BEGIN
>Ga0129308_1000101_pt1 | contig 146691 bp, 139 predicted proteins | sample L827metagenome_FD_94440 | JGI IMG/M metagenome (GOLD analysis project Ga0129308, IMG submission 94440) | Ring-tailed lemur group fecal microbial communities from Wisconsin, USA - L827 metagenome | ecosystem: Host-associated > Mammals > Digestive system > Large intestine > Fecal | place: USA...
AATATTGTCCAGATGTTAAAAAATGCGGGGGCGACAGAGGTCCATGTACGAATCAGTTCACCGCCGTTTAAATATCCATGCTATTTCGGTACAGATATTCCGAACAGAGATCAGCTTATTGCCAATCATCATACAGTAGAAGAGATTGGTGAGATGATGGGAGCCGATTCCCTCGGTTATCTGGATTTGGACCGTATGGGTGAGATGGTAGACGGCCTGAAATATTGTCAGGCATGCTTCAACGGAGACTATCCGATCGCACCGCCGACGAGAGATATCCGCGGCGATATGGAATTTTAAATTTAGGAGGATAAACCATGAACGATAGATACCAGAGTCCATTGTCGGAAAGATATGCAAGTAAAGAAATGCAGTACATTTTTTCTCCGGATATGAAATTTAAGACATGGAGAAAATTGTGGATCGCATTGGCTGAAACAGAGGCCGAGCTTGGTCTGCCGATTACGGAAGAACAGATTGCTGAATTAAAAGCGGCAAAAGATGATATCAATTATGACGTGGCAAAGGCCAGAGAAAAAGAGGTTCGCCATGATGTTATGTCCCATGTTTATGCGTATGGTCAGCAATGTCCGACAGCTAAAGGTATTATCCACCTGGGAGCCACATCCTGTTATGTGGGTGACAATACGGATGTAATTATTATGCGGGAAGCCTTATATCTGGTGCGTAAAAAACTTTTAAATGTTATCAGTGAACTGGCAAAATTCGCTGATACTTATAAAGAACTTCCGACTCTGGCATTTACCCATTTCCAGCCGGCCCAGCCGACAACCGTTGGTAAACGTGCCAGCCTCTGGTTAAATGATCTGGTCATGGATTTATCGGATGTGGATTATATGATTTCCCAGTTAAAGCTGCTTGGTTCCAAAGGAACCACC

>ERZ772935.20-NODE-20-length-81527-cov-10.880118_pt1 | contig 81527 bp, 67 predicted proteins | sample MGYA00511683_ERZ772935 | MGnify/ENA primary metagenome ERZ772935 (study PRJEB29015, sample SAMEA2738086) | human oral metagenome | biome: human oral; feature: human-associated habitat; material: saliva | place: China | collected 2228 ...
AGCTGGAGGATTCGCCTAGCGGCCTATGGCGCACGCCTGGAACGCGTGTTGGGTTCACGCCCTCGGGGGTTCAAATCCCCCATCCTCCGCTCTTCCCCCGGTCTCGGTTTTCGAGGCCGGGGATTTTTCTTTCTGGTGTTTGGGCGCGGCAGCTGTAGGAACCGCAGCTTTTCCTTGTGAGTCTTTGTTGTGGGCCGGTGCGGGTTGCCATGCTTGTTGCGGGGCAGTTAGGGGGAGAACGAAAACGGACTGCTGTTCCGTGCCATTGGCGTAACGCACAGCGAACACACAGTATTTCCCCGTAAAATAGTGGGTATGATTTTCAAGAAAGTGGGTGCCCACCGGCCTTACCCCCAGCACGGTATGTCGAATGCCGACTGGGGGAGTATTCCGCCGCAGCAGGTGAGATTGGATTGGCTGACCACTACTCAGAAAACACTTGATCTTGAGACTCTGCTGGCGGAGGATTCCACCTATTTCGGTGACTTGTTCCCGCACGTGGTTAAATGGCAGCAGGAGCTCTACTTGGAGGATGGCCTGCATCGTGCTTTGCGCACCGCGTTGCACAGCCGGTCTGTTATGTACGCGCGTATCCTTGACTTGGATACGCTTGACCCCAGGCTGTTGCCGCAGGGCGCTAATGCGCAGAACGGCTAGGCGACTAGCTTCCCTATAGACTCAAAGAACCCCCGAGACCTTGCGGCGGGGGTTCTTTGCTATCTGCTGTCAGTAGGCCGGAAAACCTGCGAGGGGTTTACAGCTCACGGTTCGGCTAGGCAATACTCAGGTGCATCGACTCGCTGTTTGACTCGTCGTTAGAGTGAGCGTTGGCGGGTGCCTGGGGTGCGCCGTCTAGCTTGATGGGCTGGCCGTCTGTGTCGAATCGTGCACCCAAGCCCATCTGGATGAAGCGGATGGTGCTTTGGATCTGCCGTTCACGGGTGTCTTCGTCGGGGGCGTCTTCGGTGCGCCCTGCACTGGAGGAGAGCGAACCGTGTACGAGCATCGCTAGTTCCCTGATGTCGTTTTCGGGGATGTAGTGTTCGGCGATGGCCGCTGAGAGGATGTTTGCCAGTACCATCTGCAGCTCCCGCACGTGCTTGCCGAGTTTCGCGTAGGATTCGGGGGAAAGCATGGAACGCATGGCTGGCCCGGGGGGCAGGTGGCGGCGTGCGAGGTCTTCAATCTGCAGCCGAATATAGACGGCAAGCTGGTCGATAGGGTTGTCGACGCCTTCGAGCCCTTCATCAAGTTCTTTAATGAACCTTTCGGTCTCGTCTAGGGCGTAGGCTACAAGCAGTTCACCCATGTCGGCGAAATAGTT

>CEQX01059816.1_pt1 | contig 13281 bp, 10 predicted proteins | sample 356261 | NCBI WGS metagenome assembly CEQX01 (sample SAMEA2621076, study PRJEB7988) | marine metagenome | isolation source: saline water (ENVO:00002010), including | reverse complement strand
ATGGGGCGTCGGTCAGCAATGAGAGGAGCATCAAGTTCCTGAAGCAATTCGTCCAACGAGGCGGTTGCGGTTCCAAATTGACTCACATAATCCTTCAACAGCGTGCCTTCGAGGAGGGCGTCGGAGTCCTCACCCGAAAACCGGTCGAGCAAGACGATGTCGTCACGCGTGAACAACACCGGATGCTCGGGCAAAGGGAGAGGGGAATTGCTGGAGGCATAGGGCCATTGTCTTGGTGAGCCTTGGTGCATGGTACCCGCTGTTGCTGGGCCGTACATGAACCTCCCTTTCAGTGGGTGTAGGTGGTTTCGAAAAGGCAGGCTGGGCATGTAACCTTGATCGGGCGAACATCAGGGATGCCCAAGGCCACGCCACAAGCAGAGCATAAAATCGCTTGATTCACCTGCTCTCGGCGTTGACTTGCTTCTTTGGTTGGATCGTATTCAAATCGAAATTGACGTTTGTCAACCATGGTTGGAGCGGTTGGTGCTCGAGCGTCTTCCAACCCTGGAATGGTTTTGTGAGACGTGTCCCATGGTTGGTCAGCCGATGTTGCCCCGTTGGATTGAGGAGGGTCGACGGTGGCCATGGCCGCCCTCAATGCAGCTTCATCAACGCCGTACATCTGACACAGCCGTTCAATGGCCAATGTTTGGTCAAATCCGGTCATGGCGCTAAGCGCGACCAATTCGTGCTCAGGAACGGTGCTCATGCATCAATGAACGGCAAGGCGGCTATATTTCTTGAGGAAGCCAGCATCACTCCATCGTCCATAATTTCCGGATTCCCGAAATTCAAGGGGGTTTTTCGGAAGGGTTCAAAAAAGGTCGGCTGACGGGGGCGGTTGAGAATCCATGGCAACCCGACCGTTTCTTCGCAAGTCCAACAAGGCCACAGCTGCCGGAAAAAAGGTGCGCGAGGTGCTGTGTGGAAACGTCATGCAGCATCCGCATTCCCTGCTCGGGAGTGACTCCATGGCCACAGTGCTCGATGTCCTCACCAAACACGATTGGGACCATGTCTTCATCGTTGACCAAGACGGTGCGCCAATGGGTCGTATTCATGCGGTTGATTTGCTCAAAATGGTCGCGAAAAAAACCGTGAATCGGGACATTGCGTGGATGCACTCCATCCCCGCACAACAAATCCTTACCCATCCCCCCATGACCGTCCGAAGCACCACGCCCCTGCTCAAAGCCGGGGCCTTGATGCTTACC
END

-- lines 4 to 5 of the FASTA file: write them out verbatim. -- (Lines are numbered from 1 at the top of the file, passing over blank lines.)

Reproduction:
AGCTGGAGGATTCGCCTAGCGGCCTATGGCGCACGCCTGGAACGCGTGTTGGGTTCACGCCCTCGGGGGTTCAAATCCCCCATCCTCCGCTCTTCCCCCGGTCTCGGTTTTCGAGGCCGGGGATTTTTCTTTCTGGTGTTTGGGCGCGGCAGCTGTAGGAACCGCAGCTTTTCCTTGTGAGTCTTTGTTGTGGGCCGGTGCGGGTTGCCATGCTTGTTGCGGGGCAGTTAGGGGGAGAACGAAAACGGACTGCTGTTCCGTGCCATTGGCGTAACGCACAGCGAACACACAGTATTTCCCCGTAAAATAGTGGGTATGATTTTCAAGAAAGTGGGTGCCCACCGGCCTTACCCCCAGCACGGTATGTCGAATGCCGACTGGGGGAGTATTCCGCCGCAGCAGGTGAGATTGGATTGGCTGACCACTACTCAGAAAACACTTGATCTTGAGACTCTGCTGGCGGAGGATTCCACCTATTTCGGTGACTTGTTCCCGCACGTGGTTAAATGGCAGCAGGAGCTCTACTTGGAGGATGGCCTGCATCGTGCTTTGCGCACCGCGTTGCACAGCCGGTCTGTTATGTACGCGCGTATCCTTGACTTGGATACGCTTGACCCCAGGCTGTTGCCGCAGGGCGCTAATGCGCAGAACGGCTAGGCGACTAGCTTCCCTATAGACTCAAAGAACCCCCGAGACCTTGCGGCGGGGGTTCTTTGCTATCTGCTGTCAGTAGGCCGGAAAACCTGCGAGGGGTTTACAGCTCACGGTTCGGCTAGGCAATACTCAGGTGCATCGACTCGCTGTTTGACTCGTCGTTAGAGTGAGCGTTGGCGGGTGCCTGGGGTGCGCCGTCTAGCTTGATGGGCTGGCCGTCTGTGTCGAATCGTGCACCCAAGCCCATCTGGATGAAGCGGATGGTGCTTTGGATCTGCCGTTCACGGGTGTCTTCGTCGGGGGCGTCTTCGGTGCGCCCTGCACTGGAGGAGAGCGAACCGTGTACGAGCATCGCTAGTTCCCTGATGTCGTTTTCGGGGATGTAGTGTTCGGCGATGGCCGCTGAGAGGATGTTTGCCAGTACCATCTGCAGCTCCCGCACGTGCTTGCCGAGTTTCGCGTAGGATTCGGGGGAAAGCATGGAACGCATGGCTGGCCCGGGGGGCAGGTGGCGGCGTGCGAGGTCTTCAATCTGCAGCCGAATATAGACGGCAAGCTGGTCGATAGGGTTGTCGACGCCTTCGAGCCCTTCATCAAGTTCTTTAATGAACCTTTCGGTCTCGTCTAGGGCGTAGGCTACAAGCAGTTCACCCATGTCGGCGAAATAGTT

>CEQX01059816.1_pt1 | contig 13281 bp, 10 predicted proteins | sample 356261 | NCBI WGS metagenome assembly CEQX01 (sample SAMEA2621076, study PRJEB7988) | marine metagenome | isolation source: saline water (ENVO:00002010), including | reverse complement strand